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2015 Women's World Cup

FIFA rankings and the eye test: An alternative look

Brazil, Canada, France, Germany, Japan and the United States are the six seeded teams for the 2015 Women's World Cup Draw. (Getty Images)

An alternative view of the FIFA women’s world rankings. (Getty Images)

Germany overtook the United States as the new No. 1 in the FIFA women’s world rankings on Friday, ending the USA’s reign as No. 1 after almost seven years.

That Germany overtook the Americans for the top spot should not come as a surprise, and it certainly plays true to the general consensus of which of the two teams is in better form. But FIFA’s rankings are always a bit out of whack. FIFA says in its rankings procedures that teams “are ranked according to a value that is a measure of their actual strength.” There are mathematics involved, including predicted results vs. actual results, weighting games based on which team is at home and factoring the “importance” of a match. Here is the full system of calculations.

Let’s throw out the math and look at the top 10 teams in the world based on a “measure of their actual strength” as it relates to the World Cup and chances of winning it (excluding horrendous or favorable group draws), if the tournament were to start right now. Who is the best team in the world?

1. Germany
2. France
3. Japan
4. USA
5. Sweden
6. Brazil
7. England
8. Canada
9. Australia
10. Nigeria

Some housekeeping

Germany: This is the best team in the world, even given the recent loss to France. If you didn’t notice, Germany came out and smacked around England in late November to remind everyone just how good they are.

France at No. 2? Yes. before the World Cup Draw I believed that France would win the World Cup. The talent has been there for years, but finally the French have the right mindset under Philippe Bergeroo. Drawing the U.S., beating Germany, Brazil, Sweden and England this year all shows that Les Bleues are ready to finally jump over the 4th-place hurdle they got stock at under Bruno Bini. In a one-off against Germany in the World Cup, I think the French are capable of repeating October’s result. (More on that here.)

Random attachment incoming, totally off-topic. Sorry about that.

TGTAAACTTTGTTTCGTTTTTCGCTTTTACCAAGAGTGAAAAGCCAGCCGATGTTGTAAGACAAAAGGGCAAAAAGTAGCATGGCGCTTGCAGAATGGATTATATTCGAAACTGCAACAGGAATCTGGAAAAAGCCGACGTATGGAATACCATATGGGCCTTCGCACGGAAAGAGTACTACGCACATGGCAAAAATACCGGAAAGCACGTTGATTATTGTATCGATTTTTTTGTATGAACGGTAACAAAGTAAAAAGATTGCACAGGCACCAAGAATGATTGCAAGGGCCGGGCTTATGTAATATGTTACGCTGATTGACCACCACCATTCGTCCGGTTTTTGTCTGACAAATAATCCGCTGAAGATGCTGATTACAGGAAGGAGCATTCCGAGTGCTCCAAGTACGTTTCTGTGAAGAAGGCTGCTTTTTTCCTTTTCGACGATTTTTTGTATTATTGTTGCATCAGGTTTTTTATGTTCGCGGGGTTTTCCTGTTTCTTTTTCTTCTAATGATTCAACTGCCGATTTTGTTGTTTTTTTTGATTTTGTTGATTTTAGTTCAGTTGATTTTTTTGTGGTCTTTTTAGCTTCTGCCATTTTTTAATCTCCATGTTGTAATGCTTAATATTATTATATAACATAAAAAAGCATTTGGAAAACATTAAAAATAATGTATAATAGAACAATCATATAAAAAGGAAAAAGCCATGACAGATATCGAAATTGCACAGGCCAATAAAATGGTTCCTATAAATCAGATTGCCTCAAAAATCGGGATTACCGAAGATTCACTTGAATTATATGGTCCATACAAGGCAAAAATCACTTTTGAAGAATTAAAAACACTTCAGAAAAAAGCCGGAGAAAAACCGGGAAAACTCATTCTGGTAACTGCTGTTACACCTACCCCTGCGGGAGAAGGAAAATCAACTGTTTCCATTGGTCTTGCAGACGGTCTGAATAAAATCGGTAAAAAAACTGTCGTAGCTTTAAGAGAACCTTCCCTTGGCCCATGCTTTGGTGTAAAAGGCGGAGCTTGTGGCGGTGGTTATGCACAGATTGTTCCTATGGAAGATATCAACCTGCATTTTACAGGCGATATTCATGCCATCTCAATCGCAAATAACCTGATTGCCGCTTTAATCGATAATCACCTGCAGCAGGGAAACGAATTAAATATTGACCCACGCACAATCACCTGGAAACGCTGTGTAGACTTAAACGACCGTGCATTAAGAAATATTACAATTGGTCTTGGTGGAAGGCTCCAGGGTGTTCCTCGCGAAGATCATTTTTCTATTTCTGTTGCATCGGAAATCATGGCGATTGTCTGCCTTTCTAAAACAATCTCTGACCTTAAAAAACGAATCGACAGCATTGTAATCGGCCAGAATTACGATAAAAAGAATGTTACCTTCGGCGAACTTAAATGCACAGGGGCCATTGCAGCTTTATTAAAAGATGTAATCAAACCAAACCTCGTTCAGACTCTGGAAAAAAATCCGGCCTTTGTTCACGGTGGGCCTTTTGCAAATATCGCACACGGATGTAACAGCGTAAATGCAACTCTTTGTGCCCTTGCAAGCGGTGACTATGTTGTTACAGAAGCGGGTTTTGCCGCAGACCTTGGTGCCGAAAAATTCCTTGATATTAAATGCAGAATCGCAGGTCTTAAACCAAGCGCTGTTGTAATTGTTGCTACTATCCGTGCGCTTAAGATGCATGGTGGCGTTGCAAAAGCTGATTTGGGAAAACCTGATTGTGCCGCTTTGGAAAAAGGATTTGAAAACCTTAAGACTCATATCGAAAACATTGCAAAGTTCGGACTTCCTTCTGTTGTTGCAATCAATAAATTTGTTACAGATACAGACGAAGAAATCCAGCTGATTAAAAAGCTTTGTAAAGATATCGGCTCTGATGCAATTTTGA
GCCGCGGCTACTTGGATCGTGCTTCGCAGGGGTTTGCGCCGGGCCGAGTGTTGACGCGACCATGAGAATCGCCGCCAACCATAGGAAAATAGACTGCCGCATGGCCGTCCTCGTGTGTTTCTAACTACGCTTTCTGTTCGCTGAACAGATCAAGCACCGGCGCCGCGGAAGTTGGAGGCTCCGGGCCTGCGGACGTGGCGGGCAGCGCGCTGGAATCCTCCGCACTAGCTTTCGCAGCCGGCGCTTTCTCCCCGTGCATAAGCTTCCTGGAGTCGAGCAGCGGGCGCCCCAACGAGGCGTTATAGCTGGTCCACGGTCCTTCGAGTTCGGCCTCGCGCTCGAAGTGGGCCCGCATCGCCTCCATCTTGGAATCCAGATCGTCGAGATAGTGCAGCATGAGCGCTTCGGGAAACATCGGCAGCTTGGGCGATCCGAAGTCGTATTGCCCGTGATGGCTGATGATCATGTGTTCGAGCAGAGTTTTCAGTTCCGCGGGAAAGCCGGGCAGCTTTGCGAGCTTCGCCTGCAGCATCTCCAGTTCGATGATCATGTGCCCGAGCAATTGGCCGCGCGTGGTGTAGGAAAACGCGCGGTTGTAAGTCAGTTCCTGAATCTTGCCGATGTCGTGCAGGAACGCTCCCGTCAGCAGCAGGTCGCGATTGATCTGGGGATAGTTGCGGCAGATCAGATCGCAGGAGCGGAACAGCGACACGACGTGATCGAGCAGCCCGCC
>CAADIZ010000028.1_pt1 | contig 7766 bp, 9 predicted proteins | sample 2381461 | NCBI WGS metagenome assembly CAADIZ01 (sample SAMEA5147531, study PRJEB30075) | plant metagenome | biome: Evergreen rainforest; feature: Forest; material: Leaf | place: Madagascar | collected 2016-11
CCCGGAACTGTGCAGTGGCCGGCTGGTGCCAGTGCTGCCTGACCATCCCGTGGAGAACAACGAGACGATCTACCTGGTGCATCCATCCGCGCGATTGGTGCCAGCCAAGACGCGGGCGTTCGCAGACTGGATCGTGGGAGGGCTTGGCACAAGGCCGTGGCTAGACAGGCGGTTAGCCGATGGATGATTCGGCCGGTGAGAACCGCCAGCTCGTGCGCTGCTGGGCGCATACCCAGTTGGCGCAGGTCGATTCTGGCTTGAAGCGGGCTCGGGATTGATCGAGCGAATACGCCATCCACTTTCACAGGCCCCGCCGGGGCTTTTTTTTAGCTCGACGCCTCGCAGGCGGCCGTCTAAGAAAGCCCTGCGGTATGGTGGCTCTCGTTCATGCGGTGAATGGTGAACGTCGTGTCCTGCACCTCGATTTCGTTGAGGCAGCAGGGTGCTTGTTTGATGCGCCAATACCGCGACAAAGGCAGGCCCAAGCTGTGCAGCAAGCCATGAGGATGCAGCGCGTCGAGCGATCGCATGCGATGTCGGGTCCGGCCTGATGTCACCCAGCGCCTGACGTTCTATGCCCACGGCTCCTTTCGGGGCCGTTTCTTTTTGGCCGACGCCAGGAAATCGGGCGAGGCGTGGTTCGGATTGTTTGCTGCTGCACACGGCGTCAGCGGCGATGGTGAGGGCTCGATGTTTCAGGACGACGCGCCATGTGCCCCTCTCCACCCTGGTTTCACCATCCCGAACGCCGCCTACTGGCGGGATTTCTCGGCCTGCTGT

Japan over the U.S. at No. 3? There are a couple reasons for this. Firstly I give Norio Sasaki the edge on in-game and pre-game tactical adjustments. The man is a mastermind. Japan recently beat Canada easily, 3-0, then decided he wasn’t happy with the way his team played and he made nine changes. Result? Another Japan victory. Japan and the U.S. tied 1-1 at the Algarve Cup in March in a game that saw a lot of Japan keeping the ball and the U.S. looking to play on the counter-attack. The Algarve Cup was, of course, disastrous for the U.S., but it wasn’t all Tom Sermanni’s fault. I’d say Japan can’t quite deal with physicality — which would give the Americans the edge — but the recent Canada results (and 2011 World Cup) suggest otherwise, as Canada is as physical as any team.

On the United States… The outcry regarding the downfall of the U.S. typically borderlines on hyperbole when context is lost. But the struggle is real. No. 1 in the world is the only acceptable place for this team to be by its own standards. The Americans held that ranking for nearly seven years, and while they have won two Olympic gold medals since, they still haven’t won a World Cup since 1999. Anything short of a title in 2015 is another failure. Some suspicions that arose during World Cup qualifying against inferior teams were confirmed in Sunday’s loss to Brazil, but expect the rematch this Sunday to feature a fired-up U.S. team.

Will the real Brazil please stand up? Well, we’ve been asking this since what, 2004? Let’s see if Brazil can string together two straight wins against the U.S. on Sunday. Brazil’s first appearance in the Algarve Cup in March will be a challenging one, too. Establishing a legitimate residency program could finally be the answer…maybe.

Nigeria: Yes, Nigeria. The team’s placement on this list at No. 10 could be overshooting things, but Nigeria’s No. 32 ranking on FIFA’s list is insulting to the Falcons. They are listed behind 12 teams who didn’t even qualify for the World Cup and directly behind Thailand, considered to be potentially the weakest team in the 24-team World Cup field. Nigeria’s U-20 team was brilliant in its journey to the 2014 U-20 Women’s World Cup final. The star of that tournament, Asisat Oshoala, will join the seven-time African champions at the senior World Cup. By the mathematics, Nigeria can’t climb in the FIFA rankings in non-World Cup or Olympics years because the team doesn’t play enough high-level friendlies. But don’t write-off Nigeria as capable of being a top-10 team, despite previous World Cup struggles.

On Canada and dreams: There are some hopeful Canadians who believe their team can win the World Cup on home soil. For starters, the U.S. women are the only women’s team to have ever done that, in 1999. It hasn’t happened in the men’s game since 1998 in France. As much as Canada has promising, up-and-coming talent in 16-year-old midfielder Jessie Fleming and 19-year-old defender Kadeisha Buchanan, plus veterans Christine Sinclair and Sophie Schmidt, Canada just isn’t at the level of the world’s top-four teams. Diana Matheson’s injury won’t help those odds. Yes, Canada finished third in a London Olympics without Germany. Canada also finished 16th of 16 in 2011. Worst to first isn’t a thing in World Cups. Worst to semifinals, maybe.


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